Of 3,861 stocks and exchange-traded funds in this week's analytical universe, 95 mid- and large-cap symbols that are traded on the major American stock exchanges broke beyond their 20-day price channels, 15 to the upside and 80 to the downside.
Sixty-one major-exchange small-cap symbols broke out, four to the upside and 57 to the downside.
Seven over-the-counter symbols broke out, three to the upside and four to the downside.
One mid- or large-cap symbol traded on the major exchanges survived my initial screening, POST, having broken out to the downside.
Four small-cap major-exchange symbols survived initial screening, all having broken out to the downside. In descending order of average gain, they are MVIS, FULL, ADC and JIVE.
No symbols traded over the counter survived my initial screening.
Five large-cap symbols with high volume are potential bear plays; they met the earnings exclusion test and have sufficient open interest on their options, regardless of historical odds. They are HD, DIS, TWX, FOXA and HTZ.
I shall do further analysis of the surviving symbols on Friday, March 28.
The symbols are sorted into three groups and all have analyst coverage through the stock-ranking company Zacks. The groups are:
- mid- and large-cap stocks as well as selected exchange-traded funds listed on major exchanges,
- small-cap stocks on major exchanges,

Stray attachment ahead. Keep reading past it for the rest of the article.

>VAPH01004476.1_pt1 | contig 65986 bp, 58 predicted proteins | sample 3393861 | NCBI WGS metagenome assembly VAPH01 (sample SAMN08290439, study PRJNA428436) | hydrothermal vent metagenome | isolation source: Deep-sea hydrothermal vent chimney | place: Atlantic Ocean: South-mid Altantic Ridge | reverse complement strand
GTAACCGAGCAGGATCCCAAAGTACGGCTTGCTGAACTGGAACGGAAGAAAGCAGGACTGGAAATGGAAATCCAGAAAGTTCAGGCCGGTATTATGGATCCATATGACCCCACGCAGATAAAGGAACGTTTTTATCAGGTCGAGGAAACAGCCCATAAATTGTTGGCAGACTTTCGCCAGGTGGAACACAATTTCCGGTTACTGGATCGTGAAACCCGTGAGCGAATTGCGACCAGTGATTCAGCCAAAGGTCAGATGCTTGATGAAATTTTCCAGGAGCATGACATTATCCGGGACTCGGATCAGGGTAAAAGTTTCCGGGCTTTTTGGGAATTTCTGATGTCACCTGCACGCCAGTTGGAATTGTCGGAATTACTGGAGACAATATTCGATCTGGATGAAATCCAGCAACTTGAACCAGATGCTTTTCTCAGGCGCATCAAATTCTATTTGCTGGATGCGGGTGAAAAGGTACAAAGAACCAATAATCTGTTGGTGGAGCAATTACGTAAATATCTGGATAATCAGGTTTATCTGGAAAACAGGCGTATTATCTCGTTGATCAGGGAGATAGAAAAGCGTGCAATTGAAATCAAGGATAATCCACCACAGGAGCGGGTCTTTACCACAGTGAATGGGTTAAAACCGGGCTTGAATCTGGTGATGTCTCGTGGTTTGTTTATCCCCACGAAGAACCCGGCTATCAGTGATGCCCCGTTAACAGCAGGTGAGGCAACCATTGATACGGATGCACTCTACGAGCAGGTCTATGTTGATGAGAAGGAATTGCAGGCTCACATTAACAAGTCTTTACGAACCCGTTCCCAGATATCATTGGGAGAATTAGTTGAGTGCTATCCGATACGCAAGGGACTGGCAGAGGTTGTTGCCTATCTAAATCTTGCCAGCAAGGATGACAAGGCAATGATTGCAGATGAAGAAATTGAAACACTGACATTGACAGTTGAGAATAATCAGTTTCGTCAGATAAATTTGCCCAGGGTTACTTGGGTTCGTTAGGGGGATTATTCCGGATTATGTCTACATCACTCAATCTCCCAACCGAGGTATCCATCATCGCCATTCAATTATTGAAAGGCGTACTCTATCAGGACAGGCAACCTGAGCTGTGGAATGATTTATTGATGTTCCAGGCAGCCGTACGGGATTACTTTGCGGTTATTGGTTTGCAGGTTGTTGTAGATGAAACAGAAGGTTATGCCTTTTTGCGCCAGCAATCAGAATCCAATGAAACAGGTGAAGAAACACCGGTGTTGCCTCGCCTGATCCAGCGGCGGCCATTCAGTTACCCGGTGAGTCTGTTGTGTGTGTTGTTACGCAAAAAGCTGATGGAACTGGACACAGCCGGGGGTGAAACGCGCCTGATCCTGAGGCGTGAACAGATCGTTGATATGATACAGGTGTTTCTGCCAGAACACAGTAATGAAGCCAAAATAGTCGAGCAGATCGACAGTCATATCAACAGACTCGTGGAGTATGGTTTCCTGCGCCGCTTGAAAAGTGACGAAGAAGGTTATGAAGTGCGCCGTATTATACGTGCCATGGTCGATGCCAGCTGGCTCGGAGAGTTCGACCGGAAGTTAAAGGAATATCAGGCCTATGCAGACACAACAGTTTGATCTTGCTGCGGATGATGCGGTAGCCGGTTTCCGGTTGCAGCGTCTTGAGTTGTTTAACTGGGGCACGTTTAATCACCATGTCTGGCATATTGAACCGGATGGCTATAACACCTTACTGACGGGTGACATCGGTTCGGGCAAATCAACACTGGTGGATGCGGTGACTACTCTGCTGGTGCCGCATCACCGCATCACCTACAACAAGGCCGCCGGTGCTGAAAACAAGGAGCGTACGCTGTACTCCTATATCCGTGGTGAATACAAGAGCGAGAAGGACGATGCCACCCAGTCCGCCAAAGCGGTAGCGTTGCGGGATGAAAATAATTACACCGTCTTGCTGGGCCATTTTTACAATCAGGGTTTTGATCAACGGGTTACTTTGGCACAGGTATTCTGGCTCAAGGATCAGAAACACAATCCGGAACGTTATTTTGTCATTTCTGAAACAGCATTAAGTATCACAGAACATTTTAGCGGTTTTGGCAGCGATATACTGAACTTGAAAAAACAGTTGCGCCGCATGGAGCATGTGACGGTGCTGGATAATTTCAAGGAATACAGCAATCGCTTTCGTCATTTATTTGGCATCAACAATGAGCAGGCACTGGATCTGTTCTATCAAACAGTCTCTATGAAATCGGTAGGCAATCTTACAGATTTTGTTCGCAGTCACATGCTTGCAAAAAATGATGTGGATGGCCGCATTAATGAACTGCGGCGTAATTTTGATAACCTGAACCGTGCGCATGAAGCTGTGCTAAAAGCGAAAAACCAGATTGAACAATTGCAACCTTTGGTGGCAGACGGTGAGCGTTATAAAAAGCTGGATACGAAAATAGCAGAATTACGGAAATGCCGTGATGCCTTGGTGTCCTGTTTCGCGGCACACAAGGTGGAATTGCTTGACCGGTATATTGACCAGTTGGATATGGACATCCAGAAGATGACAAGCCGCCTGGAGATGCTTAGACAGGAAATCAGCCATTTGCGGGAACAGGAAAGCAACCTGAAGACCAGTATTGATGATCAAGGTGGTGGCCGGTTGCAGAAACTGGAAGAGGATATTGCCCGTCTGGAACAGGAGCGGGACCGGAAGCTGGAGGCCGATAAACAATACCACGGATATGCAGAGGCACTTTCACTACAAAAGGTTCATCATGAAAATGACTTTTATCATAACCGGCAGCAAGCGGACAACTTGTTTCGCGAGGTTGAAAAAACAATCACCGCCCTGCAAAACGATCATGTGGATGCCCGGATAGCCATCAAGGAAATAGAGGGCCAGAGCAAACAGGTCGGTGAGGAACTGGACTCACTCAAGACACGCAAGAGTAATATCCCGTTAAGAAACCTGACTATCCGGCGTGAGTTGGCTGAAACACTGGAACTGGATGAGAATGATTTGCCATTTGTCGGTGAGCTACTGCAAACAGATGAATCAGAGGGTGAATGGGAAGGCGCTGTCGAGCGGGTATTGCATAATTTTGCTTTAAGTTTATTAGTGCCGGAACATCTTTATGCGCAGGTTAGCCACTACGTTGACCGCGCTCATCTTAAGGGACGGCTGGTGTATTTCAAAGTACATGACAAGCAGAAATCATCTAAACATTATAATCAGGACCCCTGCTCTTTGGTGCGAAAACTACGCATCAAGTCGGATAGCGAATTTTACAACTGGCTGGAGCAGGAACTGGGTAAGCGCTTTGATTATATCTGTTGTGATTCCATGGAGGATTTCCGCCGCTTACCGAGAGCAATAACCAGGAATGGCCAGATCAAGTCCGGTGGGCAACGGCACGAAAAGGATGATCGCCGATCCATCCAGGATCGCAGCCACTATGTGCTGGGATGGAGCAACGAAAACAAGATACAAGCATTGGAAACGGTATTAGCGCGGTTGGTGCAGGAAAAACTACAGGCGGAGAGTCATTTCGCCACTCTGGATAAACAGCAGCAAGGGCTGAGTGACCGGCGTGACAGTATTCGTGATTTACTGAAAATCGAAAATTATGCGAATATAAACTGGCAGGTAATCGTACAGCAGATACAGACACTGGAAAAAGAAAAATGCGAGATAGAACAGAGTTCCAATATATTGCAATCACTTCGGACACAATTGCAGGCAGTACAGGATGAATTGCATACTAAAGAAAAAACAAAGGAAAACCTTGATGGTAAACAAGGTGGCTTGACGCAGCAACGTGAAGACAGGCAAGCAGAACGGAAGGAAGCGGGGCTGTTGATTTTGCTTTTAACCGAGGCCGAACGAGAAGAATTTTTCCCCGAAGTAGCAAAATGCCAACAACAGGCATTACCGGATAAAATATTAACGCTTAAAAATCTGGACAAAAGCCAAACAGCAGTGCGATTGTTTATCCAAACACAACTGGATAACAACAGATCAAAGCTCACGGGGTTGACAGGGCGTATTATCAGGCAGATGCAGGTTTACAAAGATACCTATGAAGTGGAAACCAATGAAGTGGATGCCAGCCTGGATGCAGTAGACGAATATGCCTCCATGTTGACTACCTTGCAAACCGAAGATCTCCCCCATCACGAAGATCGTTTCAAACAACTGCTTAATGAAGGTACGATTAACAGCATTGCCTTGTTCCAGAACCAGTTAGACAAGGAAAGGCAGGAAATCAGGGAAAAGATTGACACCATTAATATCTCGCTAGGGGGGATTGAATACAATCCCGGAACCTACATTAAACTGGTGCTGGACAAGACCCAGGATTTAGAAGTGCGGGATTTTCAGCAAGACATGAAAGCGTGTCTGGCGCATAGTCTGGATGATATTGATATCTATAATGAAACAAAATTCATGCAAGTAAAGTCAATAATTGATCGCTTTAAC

- mid- and large-cap over-the-counter stocks.
I then screen the symbols for historical odds of a profitable signal in the direction of the breakout since June 24, 2013. That date is when the present uptrend on the S&P 500 chart began. In Elliott wave terms, it is wave 5 to the upside.
If the odds of success are 50% or greater, I next screen for the absence of an earnings announcement within the next 30 days.
For bear signals, I also screen to ensure the ability to do a trade, either because of the presence of options, whatever their open interest, or sufficient volume to allow for the short sale of shares. Symbols that are too illiquid for a bear trade are removed from consideration.
I sort by the results in descending order by the average yield on signals in the direction of the breakout in preparation for the second round of analysis after the opening bell.
My trading rules can be read here. And the classic Turtle Trading rules on which my rules are based can be read here.
Elliott wave analysis tracks patterns in price movements. The principal practitioner of Elliott wave analysis is Robert Prechter at Elliott Wave International. His book, Elliott Wave Principle, is a must-read for people interested in this form of analysis, as is his most recent publication, Visual Guide to Elliott Wave Trading.
Several web sites summarize Elliott wave theory, among them, Investopedia, StockCharts and Wikipedia.
Tim Bovee, Private Trader tracks the analysis and trades of a private trader for his own accounts. Nothing in this blog constitutes a recommendation to buy or sell stocks, options or any other financial instrument. The only purpose of this blog is to provide education and entertainment.
No trader is ever 100 percent successful in his or her trades. Trading in the stock and option markets is risky and uncertain. Each trader must make trading decision decisions for his or her own account, and take responsibility for the consequences.